This democracy school by CELDF was brought to Dover-Foxcroft by members of Stop the East-West Corridor. There will be another school on April 5 and 6th, followed by a rights-based-ordinance workshop on April 7th. Visit our calendar for details.
Citizens and Activists Learn About U.S. Government System
by WABI-TV5 News Desk | March 8th 2013
Dover-Foxcroft – Concerned citizens and activists had a chance to learn more about the United States government system.
The Daniel Pennock Democracy School was held at the Congregational Church in Dover-Foxcroft earlier this week.
This was the third time the course has been taught in the area by members of the Community Environmental Legal Defense Fund.
“Folks come here to learn about the legal structure. How it’s set up and what they can to do to actually take local democracy back and actually make those decisions for themselves”
“It’s about giving them an avenue to follow to be able to get that kind of community established and in place.”
Nat Pop: “So were going actually move now and take a look at the constitution of the United States of America.”
Participant Matthew Newman was paying close attention throughout the session.
“I came here specifically to learn how to write legislation or ordinances for towns along the route so that they can self govern”
In particular, he is concerned with the East West Corridor proposal.
“we should have the right as the community to to say as a community that we don’t want this”
But not everyone is here for the same reason as Matthew,
“We’ve had elected officials folks from all different political backgrounds. Folks come to this school when they either would like to say no to something coming into their community that they don’t want to see that’s going to harm…Or they would actually like to implement a positive policy ”
“I very rarely know what political leanings the people who participate in these democracy schools are. I seldom ask and I seldom find out. It’s really about those members of the communities who see that they perhaps are somehow being restricted from really obtaining the goals they have for their children or their grandchildren”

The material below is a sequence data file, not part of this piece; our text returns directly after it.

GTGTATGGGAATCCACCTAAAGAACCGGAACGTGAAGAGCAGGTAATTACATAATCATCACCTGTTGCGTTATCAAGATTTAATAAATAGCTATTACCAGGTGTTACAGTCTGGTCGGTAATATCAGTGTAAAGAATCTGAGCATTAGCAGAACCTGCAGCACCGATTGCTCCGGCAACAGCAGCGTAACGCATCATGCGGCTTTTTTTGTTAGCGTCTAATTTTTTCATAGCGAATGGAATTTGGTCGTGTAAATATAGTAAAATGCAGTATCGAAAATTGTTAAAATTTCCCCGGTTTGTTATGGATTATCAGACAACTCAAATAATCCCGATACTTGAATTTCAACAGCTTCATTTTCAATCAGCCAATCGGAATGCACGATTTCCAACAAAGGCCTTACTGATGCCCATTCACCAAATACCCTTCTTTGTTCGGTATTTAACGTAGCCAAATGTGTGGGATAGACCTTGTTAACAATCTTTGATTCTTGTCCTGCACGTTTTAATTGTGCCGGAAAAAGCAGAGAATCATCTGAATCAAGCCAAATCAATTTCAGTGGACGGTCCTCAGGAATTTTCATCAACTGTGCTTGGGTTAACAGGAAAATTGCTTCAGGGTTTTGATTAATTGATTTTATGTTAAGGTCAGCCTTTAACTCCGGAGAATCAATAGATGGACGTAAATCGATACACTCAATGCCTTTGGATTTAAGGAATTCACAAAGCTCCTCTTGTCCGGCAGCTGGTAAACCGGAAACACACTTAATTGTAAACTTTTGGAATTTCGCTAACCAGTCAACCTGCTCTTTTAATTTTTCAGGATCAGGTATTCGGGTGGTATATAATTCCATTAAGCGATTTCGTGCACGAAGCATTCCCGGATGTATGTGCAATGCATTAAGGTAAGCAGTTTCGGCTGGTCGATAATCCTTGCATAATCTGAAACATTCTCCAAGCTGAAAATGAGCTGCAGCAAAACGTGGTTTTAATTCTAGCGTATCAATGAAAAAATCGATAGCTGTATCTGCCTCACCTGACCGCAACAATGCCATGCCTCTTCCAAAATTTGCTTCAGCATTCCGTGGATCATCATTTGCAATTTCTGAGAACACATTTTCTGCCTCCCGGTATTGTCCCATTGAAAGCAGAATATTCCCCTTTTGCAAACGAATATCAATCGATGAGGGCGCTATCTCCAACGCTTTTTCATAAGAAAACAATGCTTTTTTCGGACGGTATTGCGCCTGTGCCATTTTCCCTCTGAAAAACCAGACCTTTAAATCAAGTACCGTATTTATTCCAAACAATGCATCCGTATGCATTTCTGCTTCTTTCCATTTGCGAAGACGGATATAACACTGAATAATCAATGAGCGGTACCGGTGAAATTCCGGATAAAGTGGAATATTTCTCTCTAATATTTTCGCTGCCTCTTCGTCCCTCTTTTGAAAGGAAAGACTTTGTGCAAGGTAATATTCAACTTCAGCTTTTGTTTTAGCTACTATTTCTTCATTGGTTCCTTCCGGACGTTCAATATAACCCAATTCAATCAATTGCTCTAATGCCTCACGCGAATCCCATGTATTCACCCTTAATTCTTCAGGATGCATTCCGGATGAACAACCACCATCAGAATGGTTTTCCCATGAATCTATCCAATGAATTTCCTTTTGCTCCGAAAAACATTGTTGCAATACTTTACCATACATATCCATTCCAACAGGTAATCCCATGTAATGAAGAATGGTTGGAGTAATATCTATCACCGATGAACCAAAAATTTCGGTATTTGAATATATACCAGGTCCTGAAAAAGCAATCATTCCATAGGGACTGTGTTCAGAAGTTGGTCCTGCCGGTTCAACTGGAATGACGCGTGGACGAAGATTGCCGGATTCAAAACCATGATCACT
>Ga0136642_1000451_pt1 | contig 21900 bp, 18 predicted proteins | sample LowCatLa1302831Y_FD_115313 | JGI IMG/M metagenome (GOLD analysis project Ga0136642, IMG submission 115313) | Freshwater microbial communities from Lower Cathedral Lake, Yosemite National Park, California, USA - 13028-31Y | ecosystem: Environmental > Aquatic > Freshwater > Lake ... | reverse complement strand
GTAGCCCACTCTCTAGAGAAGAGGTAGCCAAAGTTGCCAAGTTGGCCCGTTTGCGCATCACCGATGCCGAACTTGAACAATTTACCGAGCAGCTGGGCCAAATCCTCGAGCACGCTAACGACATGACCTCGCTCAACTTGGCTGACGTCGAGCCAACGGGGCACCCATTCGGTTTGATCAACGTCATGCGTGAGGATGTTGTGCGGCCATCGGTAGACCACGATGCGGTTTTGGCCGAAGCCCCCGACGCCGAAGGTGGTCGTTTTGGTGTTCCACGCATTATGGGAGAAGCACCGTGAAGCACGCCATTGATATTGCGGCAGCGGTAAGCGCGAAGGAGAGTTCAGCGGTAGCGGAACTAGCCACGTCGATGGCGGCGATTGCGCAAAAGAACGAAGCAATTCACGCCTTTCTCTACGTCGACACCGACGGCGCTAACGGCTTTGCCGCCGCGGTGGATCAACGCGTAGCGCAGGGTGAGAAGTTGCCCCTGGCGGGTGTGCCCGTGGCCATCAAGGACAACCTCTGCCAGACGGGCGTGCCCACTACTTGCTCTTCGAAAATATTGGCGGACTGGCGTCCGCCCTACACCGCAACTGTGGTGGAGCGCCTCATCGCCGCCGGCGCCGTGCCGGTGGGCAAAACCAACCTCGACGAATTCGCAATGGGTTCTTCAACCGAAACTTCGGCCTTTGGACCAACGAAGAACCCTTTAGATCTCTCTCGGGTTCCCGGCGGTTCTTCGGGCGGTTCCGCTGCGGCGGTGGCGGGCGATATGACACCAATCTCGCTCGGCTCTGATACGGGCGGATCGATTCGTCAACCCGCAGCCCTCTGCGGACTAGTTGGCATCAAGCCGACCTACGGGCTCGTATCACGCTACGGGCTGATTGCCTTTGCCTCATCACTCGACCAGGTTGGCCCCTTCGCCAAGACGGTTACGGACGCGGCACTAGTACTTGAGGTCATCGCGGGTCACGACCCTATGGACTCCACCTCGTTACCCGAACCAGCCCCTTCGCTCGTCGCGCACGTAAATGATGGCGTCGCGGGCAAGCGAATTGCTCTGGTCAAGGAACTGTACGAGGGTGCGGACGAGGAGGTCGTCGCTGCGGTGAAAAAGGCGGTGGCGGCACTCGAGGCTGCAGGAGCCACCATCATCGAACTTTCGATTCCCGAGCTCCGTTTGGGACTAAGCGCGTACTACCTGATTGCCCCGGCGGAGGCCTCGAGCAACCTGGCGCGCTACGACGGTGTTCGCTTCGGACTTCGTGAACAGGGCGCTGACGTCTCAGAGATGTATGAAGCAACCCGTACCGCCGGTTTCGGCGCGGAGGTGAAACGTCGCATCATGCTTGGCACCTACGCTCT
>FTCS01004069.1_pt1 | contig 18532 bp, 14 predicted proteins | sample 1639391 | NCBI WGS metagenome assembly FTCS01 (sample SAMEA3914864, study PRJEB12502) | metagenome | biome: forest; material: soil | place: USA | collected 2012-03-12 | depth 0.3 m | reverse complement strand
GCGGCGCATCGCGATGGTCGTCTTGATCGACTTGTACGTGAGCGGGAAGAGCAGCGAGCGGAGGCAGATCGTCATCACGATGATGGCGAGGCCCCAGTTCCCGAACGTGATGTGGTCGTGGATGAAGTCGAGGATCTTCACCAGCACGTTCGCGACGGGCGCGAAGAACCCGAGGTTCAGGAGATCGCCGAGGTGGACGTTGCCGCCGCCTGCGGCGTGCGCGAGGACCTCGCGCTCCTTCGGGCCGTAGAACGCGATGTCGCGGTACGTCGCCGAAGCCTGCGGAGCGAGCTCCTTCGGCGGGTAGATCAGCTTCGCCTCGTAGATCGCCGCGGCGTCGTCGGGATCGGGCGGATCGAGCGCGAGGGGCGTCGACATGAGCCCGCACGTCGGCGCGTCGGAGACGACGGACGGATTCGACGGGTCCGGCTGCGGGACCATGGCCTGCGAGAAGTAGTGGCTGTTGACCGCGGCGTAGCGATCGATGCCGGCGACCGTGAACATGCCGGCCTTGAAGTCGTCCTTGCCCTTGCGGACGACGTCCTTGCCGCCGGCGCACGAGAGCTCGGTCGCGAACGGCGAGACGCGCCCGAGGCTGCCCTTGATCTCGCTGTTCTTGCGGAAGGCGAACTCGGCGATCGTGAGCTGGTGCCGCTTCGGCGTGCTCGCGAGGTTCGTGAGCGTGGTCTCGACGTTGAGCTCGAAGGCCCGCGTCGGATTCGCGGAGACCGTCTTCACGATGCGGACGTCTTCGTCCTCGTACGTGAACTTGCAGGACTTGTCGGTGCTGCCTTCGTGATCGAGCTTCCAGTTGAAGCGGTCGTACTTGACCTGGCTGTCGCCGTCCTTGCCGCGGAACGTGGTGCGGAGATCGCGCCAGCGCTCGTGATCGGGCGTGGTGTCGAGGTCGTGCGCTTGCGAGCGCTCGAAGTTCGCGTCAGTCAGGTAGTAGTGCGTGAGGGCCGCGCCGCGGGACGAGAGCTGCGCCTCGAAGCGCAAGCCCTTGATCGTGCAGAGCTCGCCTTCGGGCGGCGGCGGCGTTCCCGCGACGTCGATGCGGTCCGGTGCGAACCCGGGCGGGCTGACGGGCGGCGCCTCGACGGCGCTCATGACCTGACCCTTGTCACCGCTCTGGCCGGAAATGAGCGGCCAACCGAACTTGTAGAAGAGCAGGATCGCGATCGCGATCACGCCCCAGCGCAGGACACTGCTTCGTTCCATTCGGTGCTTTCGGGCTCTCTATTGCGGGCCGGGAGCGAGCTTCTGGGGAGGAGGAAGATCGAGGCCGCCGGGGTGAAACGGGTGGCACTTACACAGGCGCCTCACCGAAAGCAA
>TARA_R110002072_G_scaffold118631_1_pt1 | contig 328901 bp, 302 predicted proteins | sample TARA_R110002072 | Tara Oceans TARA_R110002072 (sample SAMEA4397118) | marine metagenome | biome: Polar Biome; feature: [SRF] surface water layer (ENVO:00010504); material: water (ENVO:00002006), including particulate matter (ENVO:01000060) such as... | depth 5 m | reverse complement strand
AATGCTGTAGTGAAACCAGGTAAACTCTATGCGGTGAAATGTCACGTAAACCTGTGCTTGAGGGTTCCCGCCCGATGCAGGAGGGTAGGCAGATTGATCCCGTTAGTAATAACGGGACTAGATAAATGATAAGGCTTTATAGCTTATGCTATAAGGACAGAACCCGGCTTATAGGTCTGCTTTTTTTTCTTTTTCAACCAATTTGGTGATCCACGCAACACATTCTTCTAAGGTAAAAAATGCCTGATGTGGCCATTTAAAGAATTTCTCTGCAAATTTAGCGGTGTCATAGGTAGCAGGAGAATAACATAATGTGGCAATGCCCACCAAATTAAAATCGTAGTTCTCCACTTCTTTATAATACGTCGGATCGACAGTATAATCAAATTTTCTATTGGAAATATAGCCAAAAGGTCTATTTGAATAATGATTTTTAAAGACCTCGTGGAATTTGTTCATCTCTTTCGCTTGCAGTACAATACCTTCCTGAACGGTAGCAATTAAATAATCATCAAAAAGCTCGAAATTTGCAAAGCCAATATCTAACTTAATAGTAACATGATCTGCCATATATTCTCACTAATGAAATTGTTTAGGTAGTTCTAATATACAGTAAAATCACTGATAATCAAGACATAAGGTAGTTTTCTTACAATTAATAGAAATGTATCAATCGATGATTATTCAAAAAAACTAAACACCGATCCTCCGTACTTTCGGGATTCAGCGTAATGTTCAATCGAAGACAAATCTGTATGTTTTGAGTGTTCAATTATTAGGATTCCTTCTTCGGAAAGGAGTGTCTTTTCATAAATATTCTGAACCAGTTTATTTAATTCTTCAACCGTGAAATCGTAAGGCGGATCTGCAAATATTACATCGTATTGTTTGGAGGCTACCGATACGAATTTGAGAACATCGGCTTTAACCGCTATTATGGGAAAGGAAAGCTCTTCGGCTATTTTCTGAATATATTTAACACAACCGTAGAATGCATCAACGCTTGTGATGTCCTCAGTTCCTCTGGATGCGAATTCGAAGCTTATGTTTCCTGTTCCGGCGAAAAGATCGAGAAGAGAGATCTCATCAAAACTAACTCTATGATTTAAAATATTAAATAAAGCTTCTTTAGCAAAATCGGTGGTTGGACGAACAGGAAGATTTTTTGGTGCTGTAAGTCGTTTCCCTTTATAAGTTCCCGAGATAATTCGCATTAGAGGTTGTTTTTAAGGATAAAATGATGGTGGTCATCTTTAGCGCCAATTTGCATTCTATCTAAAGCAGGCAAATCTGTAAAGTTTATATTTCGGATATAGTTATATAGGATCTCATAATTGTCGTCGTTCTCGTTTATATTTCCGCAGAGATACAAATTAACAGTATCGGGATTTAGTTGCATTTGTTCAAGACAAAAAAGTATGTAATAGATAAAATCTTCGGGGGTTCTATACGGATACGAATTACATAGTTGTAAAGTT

Caitlin Burchill. WABI TV 5 News. Dover-Foxcroft.
In this article Senator Doug Thomas claims he was threatened by environmental extremists, and that they put fish in his dooryard. Since then, Thomas’s neighbor came forward to share that a fish truck had spilled fish for about a mile along the whole road, effecting all of them. This appears to be another attempt by Thomas and EWC proponents to minimize and criminalize Corridor opponents, and create fear in the greater public. That neighbor has contacted WGME to clarify the situation. We expect a corrected news story soon.
State Senator Threatened For East-West Highway Support
AUGUSTA (WGME) — Threats and intimidation, that’s what one state senator claims he’s been subjected to, over his support for an east-west highway in Maine.
That project has been talked about for years, drawing support, opposition and controversy at every turn. But one of the most vocal supporters of the project claims the debate is taking a dark turn.
State Senator Doug Thomas: “It’s a great place to represent. I’ve got Moosehead Lake and Baxter State Park and Mount Khatadin and just wonderful people.”
State Senator Doug Thomas represents Piscataquis county. His constituents are divided over the proposed East-West highway. If built, it would cut through the southern end of the county. Senator Thomas supports the highway because he thinks it will benefit people in northern Maine by linking them to Canada.
Thomas: “They’re our biggest trading partner. And their economy is thriving while ours seems to be sinking. And we need to take a look. We need to be better connected to the Canadian economy.”
Senator Thomas believes radical environmental groups will do anything to stop this highway from being built. The senator says he met with the head of a radical environmental group and two days later, someone placed dead fish, one every 50 feet or so, in either direction on the road outside his home. The latest threat came in an email this week.
Thomas: “It said that I needed to be careful for my political future and my business’s future. And that I should change my position and if I didn’t, it was going to cost me. This is a concealed weapons permit that I’m going after today. I’m going to defend myself.”
There’s a lot of opposition to the East-West highway. Environmental groups say it won’t bring in long term jobs, won’t help local economies, and won’t bring in tourists. Instead, they say it will bring in pollution, and adversely impact Maine’s forests, waterways and wildlife. Senator Thomas, though, doesn’t believe any of that’s true.”